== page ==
few magnetized plasma modes, which are defined as those modes with frequencies
|*ω*_{lm}
| < |Ω -
2*ω*_{r}
| [6,7]. In addition, we only discuss measurements of azimuthally
symmetric (*m* = 0) modes. For
*ω*_{r}
≪ Ω/2, these modes
principally consist of oscillations parallel to the magnetic field at a frequency on
the order of *ω*_{z}
. In the experiment we detect
the axial velocity of a mode. In the linear theory, this is proportional to
*∂*Ψ^{lm} / *∂z*.

We excite plasma modes by applying sinusoidally time-varying potentials to the trap
electrodes. Azimuthally symmetric (*m* = 0) even *l*
modes are excited by applying in-phase potentials to the endcaps (even drive), while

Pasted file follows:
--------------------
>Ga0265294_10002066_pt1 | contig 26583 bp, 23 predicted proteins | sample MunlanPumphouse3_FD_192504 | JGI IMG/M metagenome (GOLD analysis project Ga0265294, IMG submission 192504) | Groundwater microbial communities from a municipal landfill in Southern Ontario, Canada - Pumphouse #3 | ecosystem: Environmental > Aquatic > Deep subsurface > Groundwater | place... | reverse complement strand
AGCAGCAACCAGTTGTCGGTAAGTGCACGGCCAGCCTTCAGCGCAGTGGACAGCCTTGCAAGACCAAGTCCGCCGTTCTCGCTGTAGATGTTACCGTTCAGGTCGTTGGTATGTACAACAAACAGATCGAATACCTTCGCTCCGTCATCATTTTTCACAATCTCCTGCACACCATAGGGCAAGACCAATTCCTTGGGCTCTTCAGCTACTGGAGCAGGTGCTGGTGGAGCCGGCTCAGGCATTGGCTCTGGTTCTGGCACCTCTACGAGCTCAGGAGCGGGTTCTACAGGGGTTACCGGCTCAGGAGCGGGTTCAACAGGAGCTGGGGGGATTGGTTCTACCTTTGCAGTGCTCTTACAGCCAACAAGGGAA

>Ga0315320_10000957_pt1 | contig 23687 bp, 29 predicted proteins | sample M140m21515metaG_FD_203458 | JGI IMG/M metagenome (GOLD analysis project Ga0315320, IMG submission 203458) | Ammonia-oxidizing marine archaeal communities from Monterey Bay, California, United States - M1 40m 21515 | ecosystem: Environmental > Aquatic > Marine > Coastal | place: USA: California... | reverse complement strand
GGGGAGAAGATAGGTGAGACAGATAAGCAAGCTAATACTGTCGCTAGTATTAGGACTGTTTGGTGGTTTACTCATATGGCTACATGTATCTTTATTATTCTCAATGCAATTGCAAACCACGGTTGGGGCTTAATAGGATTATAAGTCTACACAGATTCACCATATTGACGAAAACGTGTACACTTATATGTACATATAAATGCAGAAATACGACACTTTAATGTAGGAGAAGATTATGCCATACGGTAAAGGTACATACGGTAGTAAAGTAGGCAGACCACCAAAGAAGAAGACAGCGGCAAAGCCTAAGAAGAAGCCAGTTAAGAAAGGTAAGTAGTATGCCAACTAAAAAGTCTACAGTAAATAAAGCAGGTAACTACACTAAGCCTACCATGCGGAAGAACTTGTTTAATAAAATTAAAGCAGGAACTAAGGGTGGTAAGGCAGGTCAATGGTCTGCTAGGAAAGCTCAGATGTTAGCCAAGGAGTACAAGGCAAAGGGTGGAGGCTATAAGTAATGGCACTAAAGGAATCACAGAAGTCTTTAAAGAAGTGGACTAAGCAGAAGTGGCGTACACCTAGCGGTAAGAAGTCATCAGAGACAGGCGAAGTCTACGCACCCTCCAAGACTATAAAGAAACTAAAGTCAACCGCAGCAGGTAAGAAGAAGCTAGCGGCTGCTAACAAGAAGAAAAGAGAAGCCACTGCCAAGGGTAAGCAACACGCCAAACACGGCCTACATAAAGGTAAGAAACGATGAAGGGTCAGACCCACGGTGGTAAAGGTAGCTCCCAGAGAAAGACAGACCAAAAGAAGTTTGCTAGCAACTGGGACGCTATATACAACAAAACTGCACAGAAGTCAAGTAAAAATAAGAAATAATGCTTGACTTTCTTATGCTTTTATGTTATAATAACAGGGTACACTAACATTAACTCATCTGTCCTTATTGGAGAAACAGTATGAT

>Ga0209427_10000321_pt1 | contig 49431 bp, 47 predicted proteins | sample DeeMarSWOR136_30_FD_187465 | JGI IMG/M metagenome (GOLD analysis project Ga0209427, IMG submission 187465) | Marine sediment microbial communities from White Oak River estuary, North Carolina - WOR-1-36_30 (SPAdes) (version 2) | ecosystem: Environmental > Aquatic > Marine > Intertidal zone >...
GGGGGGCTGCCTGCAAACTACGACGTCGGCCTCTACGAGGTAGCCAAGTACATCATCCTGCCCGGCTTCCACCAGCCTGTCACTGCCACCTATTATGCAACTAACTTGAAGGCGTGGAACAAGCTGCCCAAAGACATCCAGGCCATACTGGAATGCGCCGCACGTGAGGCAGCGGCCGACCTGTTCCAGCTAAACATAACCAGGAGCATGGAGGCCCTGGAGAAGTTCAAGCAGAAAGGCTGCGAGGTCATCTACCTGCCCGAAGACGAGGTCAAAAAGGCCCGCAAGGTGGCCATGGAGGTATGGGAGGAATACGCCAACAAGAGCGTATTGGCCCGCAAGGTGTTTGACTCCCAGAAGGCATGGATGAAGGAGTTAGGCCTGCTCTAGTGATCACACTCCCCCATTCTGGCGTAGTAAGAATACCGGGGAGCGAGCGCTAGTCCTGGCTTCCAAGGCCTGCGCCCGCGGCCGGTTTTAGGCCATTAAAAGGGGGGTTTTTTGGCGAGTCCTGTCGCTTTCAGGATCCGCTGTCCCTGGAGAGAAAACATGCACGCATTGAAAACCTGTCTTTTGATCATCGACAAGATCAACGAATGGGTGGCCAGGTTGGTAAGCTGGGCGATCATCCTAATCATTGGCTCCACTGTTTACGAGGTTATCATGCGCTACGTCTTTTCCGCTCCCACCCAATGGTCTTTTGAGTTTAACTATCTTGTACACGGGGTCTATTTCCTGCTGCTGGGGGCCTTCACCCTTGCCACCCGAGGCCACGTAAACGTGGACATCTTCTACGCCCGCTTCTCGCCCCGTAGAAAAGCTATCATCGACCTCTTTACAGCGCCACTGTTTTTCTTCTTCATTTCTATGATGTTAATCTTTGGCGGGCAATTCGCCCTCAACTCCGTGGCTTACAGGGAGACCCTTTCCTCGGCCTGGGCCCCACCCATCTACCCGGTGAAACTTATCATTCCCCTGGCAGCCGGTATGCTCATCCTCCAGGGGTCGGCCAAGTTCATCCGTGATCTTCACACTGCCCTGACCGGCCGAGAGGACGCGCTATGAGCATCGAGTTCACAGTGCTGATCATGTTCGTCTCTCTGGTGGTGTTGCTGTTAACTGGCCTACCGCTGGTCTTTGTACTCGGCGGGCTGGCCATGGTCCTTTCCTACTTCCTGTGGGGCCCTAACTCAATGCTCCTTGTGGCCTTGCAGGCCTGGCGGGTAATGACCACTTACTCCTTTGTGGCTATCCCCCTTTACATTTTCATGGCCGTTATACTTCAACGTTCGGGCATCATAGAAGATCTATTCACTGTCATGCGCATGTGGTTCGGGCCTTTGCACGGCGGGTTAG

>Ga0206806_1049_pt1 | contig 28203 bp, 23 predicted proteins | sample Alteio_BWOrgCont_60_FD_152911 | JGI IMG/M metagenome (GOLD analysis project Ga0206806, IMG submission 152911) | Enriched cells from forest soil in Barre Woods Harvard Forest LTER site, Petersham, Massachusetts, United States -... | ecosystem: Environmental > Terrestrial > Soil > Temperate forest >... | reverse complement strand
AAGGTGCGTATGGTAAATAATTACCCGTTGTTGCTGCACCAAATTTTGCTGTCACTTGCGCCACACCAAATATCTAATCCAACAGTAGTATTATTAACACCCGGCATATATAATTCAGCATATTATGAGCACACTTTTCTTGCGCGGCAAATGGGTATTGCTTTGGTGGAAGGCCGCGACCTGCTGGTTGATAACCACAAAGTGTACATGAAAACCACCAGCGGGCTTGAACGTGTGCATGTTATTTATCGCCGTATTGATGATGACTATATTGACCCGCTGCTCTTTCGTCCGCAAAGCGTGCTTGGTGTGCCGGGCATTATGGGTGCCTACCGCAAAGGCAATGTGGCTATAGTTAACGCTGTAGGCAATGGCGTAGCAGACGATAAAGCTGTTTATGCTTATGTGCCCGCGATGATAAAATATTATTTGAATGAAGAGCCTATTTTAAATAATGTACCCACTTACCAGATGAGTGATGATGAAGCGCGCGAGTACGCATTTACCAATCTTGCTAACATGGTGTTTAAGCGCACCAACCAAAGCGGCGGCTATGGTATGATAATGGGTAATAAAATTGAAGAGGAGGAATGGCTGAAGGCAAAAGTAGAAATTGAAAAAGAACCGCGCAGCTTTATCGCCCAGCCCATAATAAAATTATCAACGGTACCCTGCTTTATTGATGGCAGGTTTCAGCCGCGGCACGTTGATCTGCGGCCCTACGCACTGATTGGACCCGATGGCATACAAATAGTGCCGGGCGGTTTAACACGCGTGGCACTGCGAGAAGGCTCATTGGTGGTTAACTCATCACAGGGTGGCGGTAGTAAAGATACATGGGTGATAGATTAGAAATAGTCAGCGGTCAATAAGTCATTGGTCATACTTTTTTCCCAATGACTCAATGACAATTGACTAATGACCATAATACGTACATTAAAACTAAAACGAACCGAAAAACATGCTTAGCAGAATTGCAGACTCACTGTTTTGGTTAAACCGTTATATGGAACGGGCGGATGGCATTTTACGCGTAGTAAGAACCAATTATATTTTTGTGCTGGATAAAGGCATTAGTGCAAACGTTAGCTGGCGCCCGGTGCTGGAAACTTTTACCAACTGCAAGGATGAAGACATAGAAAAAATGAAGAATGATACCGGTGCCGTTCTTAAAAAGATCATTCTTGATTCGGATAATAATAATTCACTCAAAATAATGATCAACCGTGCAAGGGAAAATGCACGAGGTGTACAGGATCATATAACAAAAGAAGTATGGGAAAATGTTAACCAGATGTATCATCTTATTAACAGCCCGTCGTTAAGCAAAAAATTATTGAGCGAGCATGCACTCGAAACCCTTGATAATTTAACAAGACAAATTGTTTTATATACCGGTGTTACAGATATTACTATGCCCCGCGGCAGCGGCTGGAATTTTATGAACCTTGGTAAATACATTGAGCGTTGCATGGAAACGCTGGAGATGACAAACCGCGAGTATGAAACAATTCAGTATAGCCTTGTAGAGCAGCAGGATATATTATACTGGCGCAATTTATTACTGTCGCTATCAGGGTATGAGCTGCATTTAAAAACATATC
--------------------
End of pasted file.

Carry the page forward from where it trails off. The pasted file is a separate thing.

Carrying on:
odd *l* modes are excited by applying 180° out-of-phase
potentials to the endcaps (odd drive). Azimuthally asymmetric (*m*
≠ 0) modes can be excited by applying time-varying potentials to the
compensation electrodes, which have 6-fold azimuthal symmetry. In Refs. [7, 11] quadrupole (*l* = 2) mode frequencies were
measured by observing the change in the total ion fluorescence from the plasma,
averaged over the phase of the drive, which occurred when the drive frequency
equaled the mode frequency. However, in order to observe such a change, the mode
excitation must be large enough so that either the fluorescence from an ion
non-linearly depends on its velocity or there is some heating of the plasma by the
mode. The larger amplitude drive required by this technique decreases the precision
of the mode measurements.